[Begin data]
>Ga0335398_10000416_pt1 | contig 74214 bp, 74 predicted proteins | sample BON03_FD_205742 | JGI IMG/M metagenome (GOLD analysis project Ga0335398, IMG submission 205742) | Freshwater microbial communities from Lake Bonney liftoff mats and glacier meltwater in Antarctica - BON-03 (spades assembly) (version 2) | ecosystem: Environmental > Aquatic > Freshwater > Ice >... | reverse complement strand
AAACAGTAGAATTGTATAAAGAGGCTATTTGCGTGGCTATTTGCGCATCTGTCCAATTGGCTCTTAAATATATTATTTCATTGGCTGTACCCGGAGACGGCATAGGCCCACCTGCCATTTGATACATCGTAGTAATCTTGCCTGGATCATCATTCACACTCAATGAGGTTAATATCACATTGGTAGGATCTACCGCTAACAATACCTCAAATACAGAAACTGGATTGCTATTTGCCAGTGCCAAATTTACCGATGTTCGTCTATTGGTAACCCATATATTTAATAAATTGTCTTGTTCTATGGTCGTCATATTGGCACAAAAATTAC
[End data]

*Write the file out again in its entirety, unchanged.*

>Ga0335398_10000416_pt1 | contig 74214 bp, 74 predicted proteins | sample BON03_FD_205742 | JGI IMG/M metagenome (GOLD analysis project Ga0335398, IMG submission 205742) | Freshwater microbial communities from Lake Bonney liftoff mats and glacier meltwater in Antarctica - BON-03 (spades assembly) (version 2) | ecosystem: Environmental > Aquatic > Freshwater > Ice >... | reverse complement strand
AAACAGTAGAATTGTATAAAGAGGCTATTTGCGTGGCTATTTGCGCATCTGTCCAATTGGCTCTTAAATATATTATTTCATTGGCTGTACCCGGAGACGGCATAGGCCCACCTGCCATTTGATACATCGTAGTAATCTTGCCTGGATCATCATTCACACTCAATGAGGTTAATATCACATTGGTAGGATCTACCGCTAACAATACCTCAAATACAGAAACTGGATTGCTATTTGCCAGTGCCAAATTTACCGATGTTCGTCTATTGGTAACCCATATATTTAATAAATTGTCTTGTTCTATGGTCGTCATATTGGCACAAAAATTAC